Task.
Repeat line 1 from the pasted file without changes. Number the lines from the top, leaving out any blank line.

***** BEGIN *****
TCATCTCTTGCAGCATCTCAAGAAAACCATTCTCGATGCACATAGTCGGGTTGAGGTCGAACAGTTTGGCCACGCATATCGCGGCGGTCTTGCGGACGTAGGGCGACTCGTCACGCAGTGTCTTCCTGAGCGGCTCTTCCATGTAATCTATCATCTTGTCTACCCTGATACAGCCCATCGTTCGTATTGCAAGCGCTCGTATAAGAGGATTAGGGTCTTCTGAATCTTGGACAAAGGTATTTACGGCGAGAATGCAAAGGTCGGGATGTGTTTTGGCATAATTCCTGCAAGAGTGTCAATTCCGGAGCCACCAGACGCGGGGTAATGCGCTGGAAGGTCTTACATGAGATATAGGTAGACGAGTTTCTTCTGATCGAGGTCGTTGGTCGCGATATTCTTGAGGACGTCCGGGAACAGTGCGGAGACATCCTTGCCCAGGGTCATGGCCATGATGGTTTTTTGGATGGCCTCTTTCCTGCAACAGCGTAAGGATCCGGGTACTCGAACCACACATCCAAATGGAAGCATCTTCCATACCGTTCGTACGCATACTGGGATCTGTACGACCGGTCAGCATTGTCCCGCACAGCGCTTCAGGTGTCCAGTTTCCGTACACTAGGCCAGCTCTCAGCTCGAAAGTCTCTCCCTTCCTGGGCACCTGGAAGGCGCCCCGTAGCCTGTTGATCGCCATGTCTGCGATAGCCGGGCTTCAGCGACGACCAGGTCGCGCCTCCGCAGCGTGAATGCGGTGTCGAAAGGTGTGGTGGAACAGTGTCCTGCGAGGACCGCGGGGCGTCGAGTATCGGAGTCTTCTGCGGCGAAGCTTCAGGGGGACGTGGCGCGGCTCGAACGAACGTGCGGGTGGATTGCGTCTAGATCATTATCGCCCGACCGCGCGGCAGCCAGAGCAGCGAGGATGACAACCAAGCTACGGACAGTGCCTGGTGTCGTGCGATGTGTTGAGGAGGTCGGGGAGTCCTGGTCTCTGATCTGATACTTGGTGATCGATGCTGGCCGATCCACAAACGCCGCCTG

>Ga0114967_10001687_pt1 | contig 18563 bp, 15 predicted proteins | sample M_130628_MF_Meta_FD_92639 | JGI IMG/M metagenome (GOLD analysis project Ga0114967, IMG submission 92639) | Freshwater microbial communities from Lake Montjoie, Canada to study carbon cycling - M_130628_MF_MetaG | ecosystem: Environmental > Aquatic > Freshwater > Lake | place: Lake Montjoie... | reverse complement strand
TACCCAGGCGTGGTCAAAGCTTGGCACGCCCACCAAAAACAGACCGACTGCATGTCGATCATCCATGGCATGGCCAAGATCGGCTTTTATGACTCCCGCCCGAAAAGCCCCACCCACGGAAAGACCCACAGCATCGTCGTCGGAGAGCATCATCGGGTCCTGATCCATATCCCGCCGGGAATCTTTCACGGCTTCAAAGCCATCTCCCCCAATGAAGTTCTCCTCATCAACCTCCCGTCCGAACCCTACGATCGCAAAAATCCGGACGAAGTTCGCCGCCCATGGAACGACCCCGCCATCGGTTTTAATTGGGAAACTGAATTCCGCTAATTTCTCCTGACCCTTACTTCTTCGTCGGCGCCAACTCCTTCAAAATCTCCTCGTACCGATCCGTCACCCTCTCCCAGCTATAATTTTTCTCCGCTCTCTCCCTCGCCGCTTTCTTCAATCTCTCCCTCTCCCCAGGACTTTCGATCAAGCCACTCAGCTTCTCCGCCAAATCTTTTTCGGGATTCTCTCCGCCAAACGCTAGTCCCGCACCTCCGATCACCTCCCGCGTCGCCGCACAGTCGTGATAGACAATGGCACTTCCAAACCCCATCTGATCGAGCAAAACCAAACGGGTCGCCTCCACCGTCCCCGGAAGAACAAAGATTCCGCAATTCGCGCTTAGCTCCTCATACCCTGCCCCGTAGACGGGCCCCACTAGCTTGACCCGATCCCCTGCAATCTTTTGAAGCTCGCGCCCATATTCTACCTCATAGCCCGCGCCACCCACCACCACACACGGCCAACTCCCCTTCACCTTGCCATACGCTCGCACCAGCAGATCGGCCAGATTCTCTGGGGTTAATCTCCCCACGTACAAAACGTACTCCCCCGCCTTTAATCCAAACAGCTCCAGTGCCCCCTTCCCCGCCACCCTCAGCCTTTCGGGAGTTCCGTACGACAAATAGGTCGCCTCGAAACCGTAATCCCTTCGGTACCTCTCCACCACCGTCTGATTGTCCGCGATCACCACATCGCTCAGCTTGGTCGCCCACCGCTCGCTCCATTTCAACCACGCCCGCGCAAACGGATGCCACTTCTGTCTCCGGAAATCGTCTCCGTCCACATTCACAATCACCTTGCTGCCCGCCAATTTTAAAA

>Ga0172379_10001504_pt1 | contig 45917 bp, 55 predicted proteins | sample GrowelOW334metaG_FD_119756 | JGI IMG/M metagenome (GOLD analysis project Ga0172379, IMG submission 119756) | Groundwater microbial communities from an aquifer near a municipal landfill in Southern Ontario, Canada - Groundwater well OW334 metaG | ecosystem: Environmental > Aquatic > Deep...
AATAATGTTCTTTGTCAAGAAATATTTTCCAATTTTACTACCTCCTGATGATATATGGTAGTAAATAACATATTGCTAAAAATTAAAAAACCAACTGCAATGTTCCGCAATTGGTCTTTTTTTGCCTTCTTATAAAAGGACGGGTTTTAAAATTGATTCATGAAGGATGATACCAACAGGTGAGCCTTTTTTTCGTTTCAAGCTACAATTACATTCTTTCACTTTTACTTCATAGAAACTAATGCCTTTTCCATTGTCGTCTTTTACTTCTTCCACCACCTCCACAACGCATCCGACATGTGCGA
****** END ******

TCATCTCTTGCAGCATCTCAAGAAAACCATTCTCGATGCACATAGTCGGGTTGAGGTCGAACAGTTTGGCCACGCATATCGCGGCGGTCTTGCGGACGTAGGGCGACTCGTCACGCAGTGTCTTCCTGAGCGGCTCTTCCATGTAATCTATCATCTTGTCTACCCTGATACAGCCCATCGTTCGTATTGCAAGCGCTCGTATAAGAGGATTAGGGTCTTCTGAATCTTGGACAAAGGTATTTACGGCGAGAATGCAAAGGTCGGGATGTGTTTTGGCATAATTCCTGCAAGAGTGTCAATTCCGGAGCCACCAGACGCGGGGTAATGCGCTGGAAGGTCTTACATGAGATATAGGTAGACGAGTTTCTTCTGATCGAGGTCGTTGGTCGCGATATTCTTGAGGACGTCCGGGAACAGTGCGGAGACATCCTTGCCCAGGGTCATGGCCATGATGGTTTTTTGGATGGCCTCTTTCCTGCAACAGCGTAAGGATCCGGGTACTCGAACCACACATCCAAATGGAAGCATCTTCCATACCGTTCGTACGCATACTGGGATCTGTACGACCGGTCAGCATTGTCCCGCACAGCGCTTCAGGTGTCCAGTTTCCGTACACTAGGCCAGCTCTCAGCTCGAAAGTCTCTCCCTTCCTGGGCACCTGGAAGGCGCCCCGTAGCCTGTTGATCGCCATGTCTGCGATAGCCGGGCTTCAGCGACGACCAGGTCGCGCCTCCGCAGCGTGAATGCGGTGTCGAAAGGTGTGGTGGAACAGTGTCCTGCGAGGACCGCGGGGCGTCGAGTATCGGAGTCTTCTGCGGCGAAGCTTCAGGGGGACGTGGCGCGGCTCGAACGAACGTGCGGGTGGATTGCGTCTAGATCATTATCGCCCGACCGCGCGGCAGCCAGAGCAGCGAGGATGACAACCAAGCTACGGACAGTGCCTGGTGTCGTGCGATGTGTTGAGGAGGTCGGGGAGTCCTGGTCTCTGATCTGATACTTGGTGATCGATGCTGGCCGATCCACAAACGCCGCCTG